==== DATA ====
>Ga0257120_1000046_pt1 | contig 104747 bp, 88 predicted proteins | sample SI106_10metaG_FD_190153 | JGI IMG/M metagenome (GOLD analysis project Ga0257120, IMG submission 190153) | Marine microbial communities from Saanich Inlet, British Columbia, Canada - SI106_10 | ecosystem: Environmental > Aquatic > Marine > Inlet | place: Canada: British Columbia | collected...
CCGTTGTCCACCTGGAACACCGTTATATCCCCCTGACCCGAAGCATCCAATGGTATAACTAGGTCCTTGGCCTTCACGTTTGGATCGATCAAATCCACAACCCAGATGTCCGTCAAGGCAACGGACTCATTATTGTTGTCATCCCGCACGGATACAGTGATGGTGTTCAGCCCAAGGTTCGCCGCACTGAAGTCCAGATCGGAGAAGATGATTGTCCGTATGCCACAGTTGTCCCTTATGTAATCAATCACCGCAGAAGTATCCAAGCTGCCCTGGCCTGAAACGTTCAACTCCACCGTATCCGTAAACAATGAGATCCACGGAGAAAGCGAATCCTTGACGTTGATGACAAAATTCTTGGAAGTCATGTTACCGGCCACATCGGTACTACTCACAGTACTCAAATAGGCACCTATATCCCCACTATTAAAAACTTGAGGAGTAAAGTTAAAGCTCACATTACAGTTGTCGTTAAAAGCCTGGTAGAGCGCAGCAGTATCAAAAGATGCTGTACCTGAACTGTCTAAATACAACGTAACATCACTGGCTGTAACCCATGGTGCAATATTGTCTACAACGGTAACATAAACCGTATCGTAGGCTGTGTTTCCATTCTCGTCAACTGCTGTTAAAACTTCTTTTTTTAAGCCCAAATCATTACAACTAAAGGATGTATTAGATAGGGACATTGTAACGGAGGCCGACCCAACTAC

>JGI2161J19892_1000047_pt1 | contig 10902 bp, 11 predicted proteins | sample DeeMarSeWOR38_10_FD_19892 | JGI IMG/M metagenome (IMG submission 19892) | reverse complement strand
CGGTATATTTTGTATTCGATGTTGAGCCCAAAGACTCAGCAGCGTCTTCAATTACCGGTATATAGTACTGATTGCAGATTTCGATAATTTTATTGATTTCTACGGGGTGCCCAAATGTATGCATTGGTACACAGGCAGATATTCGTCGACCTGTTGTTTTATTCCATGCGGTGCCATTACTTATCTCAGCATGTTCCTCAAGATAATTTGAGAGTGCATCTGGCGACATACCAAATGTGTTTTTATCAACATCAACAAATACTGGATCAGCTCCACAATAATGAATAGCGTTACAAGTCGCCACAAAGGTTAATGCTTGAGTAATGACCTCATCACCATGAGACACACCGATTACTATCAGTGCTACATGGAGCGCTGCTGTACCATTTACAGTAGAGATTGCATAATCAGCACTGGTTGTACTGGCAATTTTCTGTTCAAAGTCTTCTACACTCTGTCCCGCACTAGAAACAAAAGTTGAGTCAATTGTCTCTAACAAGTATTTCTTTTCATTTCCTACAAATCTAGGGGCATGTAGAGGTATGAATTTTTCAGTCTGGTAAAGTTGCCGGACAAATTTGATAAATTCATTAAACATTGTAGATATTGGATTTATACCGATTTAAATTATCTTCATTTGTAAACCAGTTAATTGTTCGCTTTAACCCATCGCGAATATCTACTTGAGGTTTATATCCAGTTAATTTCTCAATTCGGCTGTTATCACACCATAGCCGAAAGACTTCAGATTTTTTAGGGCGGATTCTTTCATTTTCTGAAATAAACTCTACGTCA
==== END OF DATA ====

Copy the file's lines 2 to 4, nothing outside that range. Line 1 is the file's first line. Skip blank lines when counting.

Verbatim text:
CCGTTGTCCACCTGGAACACCGTTATATCCCCCTGACCCGAAGCATCCAATGGTATAACTAGGTCCTTGGCCTTCACGTTTGGATCGATCAAATCCACAACCCAGATGTCCGTCAAGGCAACGGACTCATTATTGTTGTCATCCCGCACGGATACAGTGATGGTGTTCAGCCCAAGGTTCGCCGCACTGAAGTCCAGATCGGAGAAGATGATTGTCCGTATGCCACAGTTGTCCCTTATGTAATCAATCACCGCAGAAGTATCCAAGCTGCCCTGGCCTGAAACGTTCAACTCCACCGTATCCGTAAACAATGAGATCCACGGAGAAAGCGAATCCTTGACGTTGATGACAAAATTCTTGGAAGTCATGTTACCGGCCACATCGGTACTACTCACAGTACTCAAATAGGCACCTATATCCCCACTATTAAAAACTTGAGGAGTAAAGTTAAAGCTCACATTACAGTTGTCGTTAAAAGCCTGGTAGAGCGCAGCAGTATCAAAAGATGCTGTACCTGAACTGTCTAAATACAACGTAACATCACTGGCTGTAACCCATGGTGCAATATTGTCTACAACGGTAACATAAACCGTATCGTAGGCTGTGTTTCCATTCTCGTCAACTGCTGTTAAAACTTCTTTTTTTAAGCCCAAATCATTACAACTAAAGGATGTATTAGATAGGGACATTGTAACGGAGGCCGACCCAACTAC

>JGI2161J19892_1000047_pt1 | contig 10902 bp, 11 predicted proteins | sample DeeMarSeWOR38_10_FD_19892 | JGI IMG/M metagenome (IMG submission 19892) | reverse complement strand
CGGTATATTTTGTATTCGATGTTGAGCCCAAAGACTCAGCAGCGTCTTCAATTACCGGTATATAGTACTGATTGCAGATTTCGATAATTTTATTGATTTCTACGGGGTGCCCAAATGTATGCATTGGTACACAGGCAGATATTCGTCGACCTGTTGTTTTATTCCATGCGGTGCCATTACTTATCTCAGCATGTTCCTCAAGATAATTTGAGAGTGCATCTGGCGACATACCAAATGTGTTTTTATCAACATCAACAAATACTGGATCAGCTCCACAATAATGAATAGCGTTACAAGTCGCCACAAAGGTTAATGCTTGAGTAATGACCTCATCACCATGAGACACACCGATTACTATCAGTGCTACATGGAGCGCTGCTGTACCATTTACAGTAGAGATTGCATAATCAGCACTGGTTGTACTGGCAATTTTCTGTTCAAAGTCTTCTACACTCTGTCCCGCACTAGAAACAAAAGTTGAGTCAATTGTCTCTAACAAGTATTTCTTTTCATTTCCTACAAATCTAGGGGCATGTAGAGGTATGAATTTTTCAGTCTGGTAAAGTTGCCGGACAAATTTGATAAATTCATTAAACATTGTAGATATTGGATTTATACCGATTTAAATTATCTTCATTTGTAAACCAGTTAATTGTTCGCTTTAACCCATCGCGAATATCTACTTGAGGTTTATATCCAGTTAATTTCTCAATTCGGCTGTTATCACACCATAGCCGAAAGACTTCAGATTTTTTAGGGCGGATTCTTTCATTTTCTGAAATAAACTCTACGTCA